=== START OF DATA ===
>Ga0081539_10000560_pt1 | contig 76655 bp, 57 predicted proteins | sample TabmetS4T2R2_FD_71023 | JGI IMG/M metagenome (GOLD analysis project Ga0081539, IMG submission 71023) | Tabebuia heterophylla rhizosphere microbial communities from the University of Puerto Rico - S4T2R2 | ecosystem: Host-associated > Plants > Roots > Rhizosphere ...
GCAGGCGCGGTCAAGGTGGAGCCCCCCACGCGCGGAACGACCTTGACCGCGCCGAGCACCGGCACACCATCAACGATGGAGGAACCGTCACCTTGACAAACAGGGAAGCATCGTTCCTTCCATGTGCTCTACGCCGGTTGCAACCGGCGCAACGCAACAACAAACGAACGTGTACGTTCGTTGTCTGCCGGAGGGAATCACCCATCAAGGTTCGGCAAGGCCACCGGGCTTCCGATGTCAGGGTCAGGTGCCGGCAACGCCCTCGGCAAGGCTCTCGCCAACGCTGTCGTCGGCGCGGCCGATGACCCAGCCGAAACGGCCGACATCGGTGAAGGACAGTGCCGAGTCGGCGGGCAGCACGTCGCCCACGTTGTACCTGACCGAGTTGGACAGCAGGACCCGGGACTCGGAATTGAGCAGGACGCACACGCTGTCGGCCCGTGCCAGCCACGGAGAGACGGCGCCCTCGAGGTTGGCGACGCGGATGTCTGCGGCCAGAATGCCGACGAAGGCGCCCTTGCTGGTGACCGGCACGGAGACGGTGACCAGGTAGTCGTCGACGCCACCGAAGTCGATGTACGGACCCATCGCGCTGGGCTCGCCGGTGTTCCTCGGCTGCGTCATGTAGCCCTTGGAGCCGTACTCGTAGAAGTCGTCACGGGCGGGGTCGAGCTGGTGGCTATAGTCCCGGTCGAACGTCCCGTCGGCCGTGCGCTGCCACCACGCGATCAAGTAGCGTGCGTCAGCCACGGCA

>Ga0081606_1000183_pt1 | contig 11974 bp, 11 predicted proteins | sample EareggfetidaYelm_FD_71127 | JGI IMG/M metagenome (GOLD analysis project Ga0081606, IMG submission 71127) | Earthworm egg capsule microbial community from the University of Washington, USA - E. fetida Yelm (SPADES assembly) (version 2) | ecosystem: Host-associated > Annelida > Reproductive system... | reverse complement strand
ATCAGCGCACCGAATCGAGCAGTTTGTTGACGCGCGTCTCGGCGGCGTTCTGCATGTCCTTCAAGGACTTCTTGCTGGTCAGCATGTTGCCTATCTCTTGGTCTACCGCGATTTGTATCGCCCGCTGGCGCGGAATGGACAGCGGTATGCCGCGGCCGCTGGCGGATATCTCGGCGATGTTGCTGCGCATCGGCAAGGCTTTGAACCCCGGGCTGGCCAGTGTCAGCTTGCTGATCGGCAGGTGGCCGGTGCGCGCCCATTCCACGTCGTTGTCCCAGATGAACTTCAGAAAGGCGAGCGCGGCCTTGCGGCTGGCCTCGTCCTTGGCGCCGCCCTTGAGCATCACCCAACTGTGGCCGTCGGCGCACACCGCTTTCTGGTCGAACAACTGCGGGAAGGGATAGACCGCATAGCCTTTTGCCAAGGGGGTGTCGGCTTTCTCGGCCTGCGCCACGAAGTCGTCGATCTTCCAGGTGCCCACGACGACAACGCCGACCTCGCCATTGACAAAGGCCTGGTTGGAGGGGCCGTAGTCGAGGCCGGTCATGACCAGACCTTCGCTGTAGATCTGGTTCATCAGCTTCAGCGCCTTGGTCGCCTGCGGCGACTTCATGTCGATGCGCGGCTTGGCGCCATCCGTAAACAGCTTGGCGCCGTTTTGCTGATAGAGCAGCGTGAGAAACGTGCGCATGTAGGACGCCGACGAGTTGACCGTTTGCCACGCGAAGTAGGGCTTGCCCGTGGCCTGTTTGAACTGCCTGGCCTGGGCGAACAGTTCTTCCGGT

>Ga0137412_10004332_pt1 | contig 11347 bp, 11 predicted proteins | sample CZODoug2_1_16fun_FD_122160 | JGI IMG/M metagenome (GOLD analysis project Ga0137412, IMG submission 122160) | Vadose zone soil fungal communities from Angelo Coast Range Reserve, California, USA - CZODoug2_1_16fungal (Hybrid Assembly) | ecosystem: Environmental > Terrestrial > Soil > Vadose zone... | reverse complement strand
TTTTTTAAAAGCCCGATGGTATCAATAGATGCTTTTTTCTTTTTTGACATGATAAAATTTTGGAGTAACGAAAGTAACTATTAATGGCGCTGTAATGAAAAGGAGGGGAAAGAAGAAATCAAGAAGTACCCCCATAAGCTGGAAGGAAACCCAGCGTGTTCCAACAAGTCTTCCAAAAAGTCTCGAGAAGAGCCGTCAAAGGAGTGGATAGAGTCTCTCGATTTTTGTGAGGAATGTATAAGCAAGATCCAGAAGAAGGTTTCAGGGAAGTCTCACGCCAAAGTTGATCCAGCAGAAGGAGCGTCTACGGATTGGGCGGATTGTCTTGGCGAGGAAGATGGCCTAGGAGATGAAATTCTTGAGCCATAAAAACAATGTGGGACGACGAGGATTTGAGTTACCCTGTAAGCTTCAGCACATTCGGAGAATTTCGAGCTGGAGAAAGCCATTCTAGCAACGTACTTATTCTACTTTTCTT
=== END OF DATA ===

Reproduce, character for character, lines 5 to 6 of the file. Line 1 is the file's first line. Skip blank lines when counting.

>Ga0137412_10004332_pt1 | contig 11347 bp, 11 predicted proteins | sample CZODoug2_1_16fun_FD_122160 | JGI IMG/M metagenome (GOLD analysis project Ga0137412, IMG submission 122160) | Vadose zone soil fungal communities from Angelo Coast Range Reserve, California, USA - CZODoug2_1_16fungal (Hybrid Assembly) | ecosystem: Environmental > Terrestrial > Soil > Vadose zone... | reverse complement strand
TTTTTTAAAAGCCCGATGGTATCAATAGATGCTTTTTTCTTTTTTGACATGATAAAATTTTGGAGTAACGAAAGTAACTATTAATGGCGCTGTAATGAAAAGGAGGGGAAAGAAGAAATCAAGAAGTACCCCCATAAGCTGGAAGGAAACCCAGCGTGTTCCAACAAGTCTTCCAAAAAGTCTCGAGAAGAGCCGTCAAAGGAGTGGATAGAGTCTCTCGATTTTTGTGAGGAATGTATAAGCAAGATCCAGAAGAAGGTTTCAGGGAAGTCTCACGCCAAAGTTGATCCAGCAGAAGGAGCGTCTACGGATTGGGCGGATTGTCTTGGCGAGGAAGATGGCCTAGGAGATGAAATTCTTGAGCCATAAAAACAATGTGGGACGACGAGGATTTGAGTTACCCTGTAAGCTTCAGCACATTCGGAGAATTTCGAGCTGGAGAAAGCCATTCTAGCAACGTACTTATTCTACTTTTCTT